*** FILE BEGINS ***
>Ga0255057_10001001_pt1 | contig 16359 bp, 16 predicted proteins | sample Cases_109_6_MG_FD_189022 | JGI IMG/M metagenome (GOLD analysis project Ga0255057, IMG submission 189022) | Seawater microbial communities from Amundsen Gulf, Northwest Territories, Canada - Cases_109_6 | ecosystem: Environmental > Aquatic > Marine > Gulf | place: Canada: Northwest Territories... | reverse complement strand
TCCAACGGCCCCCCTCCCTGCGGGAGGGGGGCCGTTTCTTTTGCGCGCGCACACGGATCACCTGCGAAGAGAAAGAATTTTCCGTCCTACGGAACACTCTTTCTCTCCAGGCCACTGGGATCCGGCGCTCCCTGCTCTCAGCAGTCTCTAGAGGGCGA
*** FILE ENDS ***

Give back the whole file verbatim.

>Ga0255057_10001001_pt1 | contig 16359 bp, 16 predicted proteins | sample Cases_109_6_MG_FD_189022 | JGI IMG/M metagenome (GOLD analysis project Ga0255057, IMG submission 189022) | Seawater microbial communities from Amundsen Gulf, Northwest Territories, Canada - Cases_109_6 | ecosystem: Environmental > Aquatic > Marine > Gulf | place: Canada: Northwest Territories... | reverse complement strand
TCCAACGGCCCCCCTCCCTGCGGGAGGGGGGCCGTTTCTTTTGCGCGCGCACACGGATCACCTGCGAAGAGAAAGAATTTTCCGTCCTACGGAACACTCTTTCTCTCCAGGCCACTGGGATCCGGCGCTCCCTGCTCTCAGCAGTCTCTAGAGGGCGA